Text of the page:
If the man is ready to receive the Mano de Ifa, also known as Mano de Orula or Owo Ifa Kan, it means that this is his first step on the path of Ifa. If Orula agrees and sets it down in his Itá without any hindrance, then the person could become a Babalawo. (See also: Why were the early Christians persecuted?)

On the other hand, if the recipient does not have an Ifa path, then his Owo Ifa Kan Ita will become his ultimate guide in making decisions, proceeding and dealing with life and its adversities. It is a guidance that could be strengthened later when he crowns his guardian angel.

The ceremony of the Hand of Orula is performed over three consecutive days, but this does not mean that the godfather who will perform the ceremony for the initiates does not make preparations beforehand. At the time of the ceremony, everything must be perfect for everything to go according to plan.

Day One: On the first day the ceremony begins with the arrival of the babalawos who will be taking part in the ceremony, they are the ones who will be in charge of preparing all the necessary details and everything that is needed to officially begin the ceremonial act. During this first day, a herbal bath is prepared for the people who are to be consecrated, this bath must be used that same day and during the remaining two days of the ceremony, it must be used by the people who are to be consecrated during the ritual.

At the same time, the deceased relatives, ancestors and living relatives are informed to obtain their consent. Once everyone has given their consent and blessing, the ritual continues. One of the most important parts of the initiation ritual is the birth of the deities, for which the ritual of animal sacrifice is used.

Prior to the birth of the saints, another series of acts are performed in the consecration room, which are a fundamental part of the secret ritual of initiation. When the first day of the ceremony is over, the participants return to their homes to take the first herbal bath, which has been prepared beforehand.


Day Two: On the second day there is no religious ceremony, it is more of a day of rest, but that is because Orula was born the day before during the ceremony, and on the second day Orula observes his children, who must take into account: they must not visit hospitals, they must not have relations, nor drink alcoholic beverages, they must avoid anything that could negatively affect Orula’s character.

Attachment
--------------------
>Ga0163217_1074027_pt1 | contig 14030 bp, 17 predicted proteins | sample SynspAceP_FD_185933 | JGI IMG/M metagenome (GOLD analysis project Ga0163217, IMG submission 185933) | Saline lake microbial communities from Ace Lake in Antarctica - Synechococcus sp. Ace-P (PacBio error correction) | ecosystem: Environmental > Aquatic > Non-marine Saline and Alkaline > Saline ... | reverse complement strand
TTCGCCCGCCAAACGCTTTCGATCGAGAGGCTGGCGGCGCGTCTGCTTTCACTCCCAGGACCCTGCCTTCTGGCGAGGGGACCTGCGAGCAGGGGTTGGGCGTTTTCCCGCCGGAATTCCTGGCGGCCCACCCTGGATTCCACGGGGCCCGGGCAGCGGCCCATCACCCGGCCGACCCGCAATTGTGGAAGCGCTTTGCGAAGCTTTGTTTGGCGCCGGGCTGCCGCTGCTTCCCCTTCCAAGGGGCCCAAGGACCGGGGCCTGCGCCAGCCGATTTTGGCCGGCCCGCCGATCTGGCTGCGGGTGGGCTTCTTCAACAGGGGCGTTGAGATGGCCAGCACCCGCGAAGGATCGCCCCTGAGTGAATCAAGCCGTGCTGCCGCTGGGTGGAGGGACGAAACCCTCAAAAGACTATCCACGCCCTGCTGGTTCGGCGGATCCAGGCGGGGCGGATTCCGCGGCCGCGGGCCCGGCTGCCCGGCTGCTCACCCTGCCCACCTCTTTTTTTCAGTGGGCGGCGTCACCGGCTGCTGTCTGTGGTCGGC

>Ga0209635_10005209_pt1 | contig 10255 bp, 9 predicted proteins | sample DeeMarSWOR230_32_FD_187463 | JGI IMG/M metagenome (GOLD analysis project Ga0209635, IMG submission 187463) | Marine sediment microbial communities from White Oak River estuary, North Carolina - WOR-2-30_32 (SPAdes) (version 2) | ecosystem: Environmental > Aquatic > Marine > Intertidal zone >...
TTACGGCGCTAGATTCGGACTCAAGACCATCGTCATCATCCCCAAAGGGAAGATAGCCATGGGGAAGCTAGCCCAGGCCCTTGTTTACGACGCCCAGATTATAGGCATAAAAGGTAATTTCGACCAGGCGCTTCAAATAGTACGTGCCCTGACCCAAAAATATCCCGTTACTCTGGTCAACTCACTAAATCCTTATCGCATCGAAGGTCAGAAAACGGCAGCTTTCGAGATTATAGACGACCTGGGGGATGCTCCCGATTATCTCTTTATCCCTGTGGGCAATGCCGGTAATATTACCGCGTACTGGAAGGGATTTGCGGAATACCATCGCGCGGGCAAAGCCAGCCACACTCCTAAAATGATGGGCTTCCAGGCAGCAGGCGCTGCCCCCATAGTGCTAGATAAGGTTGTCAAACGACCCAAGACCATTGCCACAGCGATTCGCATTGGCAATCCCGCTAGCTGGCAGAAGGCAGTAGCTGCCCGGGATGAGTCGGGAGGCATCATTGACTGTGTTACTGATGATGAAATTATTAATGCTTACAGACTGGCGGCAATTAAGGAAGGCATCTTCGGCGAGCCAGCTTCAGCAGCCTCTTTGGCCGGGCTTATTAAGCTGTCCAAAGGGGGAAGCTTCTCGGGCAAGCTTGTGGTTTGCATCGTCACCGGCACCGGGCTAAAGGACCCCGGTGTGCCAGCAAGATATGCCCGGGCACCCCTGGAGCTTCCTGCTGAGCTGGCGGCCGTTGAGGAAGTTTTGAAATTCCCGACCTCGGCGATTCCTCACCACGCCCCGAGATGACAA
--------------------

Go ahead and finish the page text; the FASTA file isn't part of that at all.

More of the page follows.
It is a day to meditate a lot and clear the mind of anything impure, evil or anything that might disturb the peace of the mind, especially so that Orula is not negatively affected, it is a day of reflection and spiritual recollection.

The third day: The third day of the ceremony is the day of itá, or better known as the day of Orula’s registration. It is the day when the sign of each person to be consecrated in the ceremony is marked and the guardian angel is determined for those who do not yet know their guardian angel.

The ceremony begins in the early hours of the morning to inform the ancestors, deceased and relatives of those to be consecrated of the ceremony and to obtain their approval. Olorun, the god of the sun, is then offered nangareo, a drink made from corn, aguardiente, milk and honey, among other ingredients.

This is followed by breakfast, a time when they sit down to eat and the rest of the religion has the opportunity to get to know the people who are being consecrated during the ceremony, it is a time of sharing and getting to know the new brothers and sisters of the religion. When breakfast is over, it is time for the warriors: Eshu, Ogun, Oshosi and Ozuns, and Orula are informed that the Ita is about to begin and only one person at a time enters in order from most religious to least religious or of age. At the end of each individual Ita, or during the Ita, the Ifa board is cleaned.

At the end of the Ita ceremony, the Babalawos gather to formally hand over the saints and the Aleyos (initiates) are asked to choose their Oyugbona (second godfather) and then dinner is served to conclude the ceremony.


The Aleyos or initiates are the ones who perform the ceremony to consecrate themselves and be seen as a brother within the Yaruba and Santera religion, as well as to receive spiritual protection and extra help for the daily life situations of an ordinary human being. At the time of receiving the Mano de Orula, people should wear appropriate clothing for the occasion, usually white, as white represents purity, cleanliness and innocence. Both women and men should wear white.